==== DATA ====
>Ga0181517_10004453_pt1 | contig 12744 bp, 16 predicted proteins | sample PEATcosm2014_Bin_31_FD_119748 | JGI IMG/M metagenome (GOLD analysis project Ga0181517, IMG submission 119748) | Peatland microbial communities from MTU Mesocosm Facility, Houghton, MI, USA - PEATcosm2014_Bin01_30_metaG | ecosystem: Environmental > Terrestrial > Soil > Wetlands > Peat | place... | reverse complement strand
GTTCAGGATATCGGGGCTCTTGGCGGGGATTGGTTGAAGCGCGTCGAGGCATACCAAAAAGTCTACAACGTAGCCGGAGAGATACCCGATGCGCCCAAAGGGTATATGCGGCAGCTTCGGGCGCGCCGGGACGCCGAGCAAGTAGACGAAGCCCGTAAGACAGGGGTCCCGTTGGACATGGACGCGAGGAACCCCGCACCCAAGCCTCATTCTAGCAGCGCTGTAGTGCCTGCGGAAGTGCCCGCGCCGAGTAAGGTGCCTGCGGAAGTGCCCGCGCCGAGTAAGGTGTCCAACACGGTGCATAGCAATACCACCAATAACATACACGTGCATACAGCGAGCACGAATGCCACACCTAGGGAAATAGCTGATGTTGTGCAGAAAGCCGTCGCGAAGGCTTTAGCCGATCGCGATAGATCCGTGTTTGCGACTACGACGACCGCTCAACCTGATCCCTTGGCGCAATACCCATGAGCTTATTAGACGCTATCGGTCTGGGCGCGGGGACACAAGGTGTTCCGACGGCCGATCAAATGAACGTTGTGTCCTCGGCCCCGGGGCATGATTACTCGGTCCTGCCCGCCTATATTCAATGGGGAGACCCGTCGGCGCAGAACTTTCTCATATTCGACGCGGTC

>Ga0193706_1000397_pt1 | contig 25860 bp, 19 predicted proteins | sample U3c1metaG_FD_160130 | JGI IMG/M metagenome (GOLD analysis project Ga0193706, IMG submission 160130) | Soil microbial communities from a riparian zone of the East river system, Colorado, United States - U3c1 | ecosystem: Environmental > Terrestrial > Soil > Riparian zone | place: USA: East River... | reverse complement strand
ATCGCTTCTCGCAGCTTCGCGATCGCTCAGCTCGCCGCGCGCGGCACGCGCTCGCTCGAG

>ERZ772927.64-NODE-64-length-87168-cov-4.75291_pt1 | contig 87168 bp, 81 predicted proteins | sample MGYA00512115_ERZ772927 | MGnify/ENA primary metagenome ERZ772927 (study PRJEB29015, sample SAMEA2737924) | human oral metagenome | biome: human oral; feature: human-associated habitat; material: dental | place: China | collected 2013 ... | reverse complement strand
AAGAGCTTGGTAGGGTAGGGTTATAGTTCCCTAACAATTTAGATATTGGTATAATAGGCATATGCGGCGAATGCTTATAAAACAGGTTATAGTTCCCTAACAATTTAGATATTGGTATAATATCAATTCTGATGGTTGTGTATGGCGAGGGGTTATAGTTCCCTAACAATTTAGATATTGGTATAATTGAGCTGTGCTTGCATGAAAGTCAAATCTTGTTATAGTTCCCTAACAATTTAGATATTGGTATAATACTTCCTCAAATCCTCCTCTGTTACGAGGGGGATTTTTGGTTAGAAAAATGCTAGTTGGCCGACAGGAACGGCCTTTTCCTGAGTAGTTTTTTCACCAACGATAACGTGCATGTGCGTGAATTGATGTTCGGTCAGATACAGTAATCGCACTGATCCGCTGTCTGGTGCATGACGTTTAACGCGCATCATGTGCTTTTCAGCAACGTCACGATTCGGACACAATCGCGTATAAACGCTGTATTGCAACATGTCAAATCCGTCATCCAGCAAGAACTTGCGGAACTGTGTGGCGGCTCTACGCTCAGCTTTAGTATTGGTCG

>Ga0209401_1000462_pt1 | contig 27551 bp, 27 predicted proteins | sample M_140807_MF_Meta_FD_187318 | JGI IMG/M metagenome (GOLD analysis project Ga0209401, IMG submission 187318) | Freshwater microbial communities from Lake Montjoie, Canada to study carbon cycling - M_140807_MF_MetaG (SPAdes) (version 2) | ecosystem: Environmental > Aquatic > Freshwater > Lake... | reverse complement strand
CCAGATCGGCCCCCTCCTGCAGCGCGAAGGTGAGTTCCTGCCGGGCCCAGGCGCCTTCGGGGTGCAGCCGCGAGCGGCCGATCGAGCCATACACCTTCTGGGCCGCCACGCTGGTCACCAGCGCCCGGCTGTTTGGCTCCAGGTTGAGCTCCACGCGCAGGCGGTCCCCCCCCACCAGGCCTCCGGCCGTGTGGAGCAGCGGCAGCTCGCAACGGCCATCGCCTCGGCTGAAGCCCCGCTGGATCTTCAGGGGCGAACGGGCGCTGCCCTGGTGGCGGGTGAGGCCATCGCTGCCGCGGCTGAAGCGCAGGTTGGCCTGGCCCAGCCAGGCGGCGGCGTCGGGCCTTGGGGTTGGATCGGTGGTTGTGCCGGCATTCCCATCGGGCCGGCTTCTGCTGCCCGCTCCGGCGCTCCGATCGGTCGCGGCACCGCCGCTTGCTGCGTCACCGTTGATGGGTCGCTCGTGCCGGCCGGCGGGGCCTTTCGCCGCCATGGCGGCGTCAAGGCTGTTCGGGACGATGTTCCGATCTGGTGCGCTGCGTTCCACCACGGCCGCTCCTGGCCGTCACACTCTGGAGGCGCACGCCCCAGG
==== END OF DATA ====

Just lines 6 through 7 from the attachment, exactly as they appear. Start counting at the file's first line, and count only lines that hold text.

AAGAGCTTGGTAGGGTAGGGTTATAGTTCCCTAACAATTTAGATATTGGTATAATAGGCATATGCGGCGAATGCTTATAAAACAGGTTATAGTTCCCTAACAATTTAGATATTGGTATAATATCAATTCTGATGGTTGTGTATGGCGAGGGGTTATAGTTCCCTAACAATTTAGATATTGGTATAATTGAGCTGTGCTTGCATGAAAGTCAAATCTTGTTATAGTTCCCTAACAATTTAGATATTGGTATAATACTTCCTCAAATCCTCCTCTGTTACGAGGGGGATTTTTGGTTAGAAAAATGCTAGTTGGCCGACAGGAACGGCCTTTTCCTGAGTAGTTTTTTCACCAACGATAACGTGCATGTGCGTGAATTGATGTTCGGTCAGATACAGTAATCGCACTGATCCGCTGTCTGGTGCATGACGTTTAACGCGCATCATGTGCTTTTCAGCAACGTCACGATTCGGACACAATCGCGTATAAACGCTGTATTGCAACATGTCAAATCCGTCATCCAGCAAGAACTTGCGGAACTGTGTGGCGGCTCTACGCTCAGCTTTAGTATTGGTCG

>Ga0209401_1000462_pt1 | contig 27551 bp, 27 predicted proteins | sample M_140807_MF_Meta_FD_187318 | JGI IMG/M metagenome (GOLD analysis project Ga0209401, IMG submission 187318) | Freshwater microbial communities from Lake Montjoie, Canada to study carbon cycling - M_140807_MF_MetaG (SPAdes) (version 2) | ecosystem: Environmental > Aquatic > Freshwater > Lake... | reverse complement strand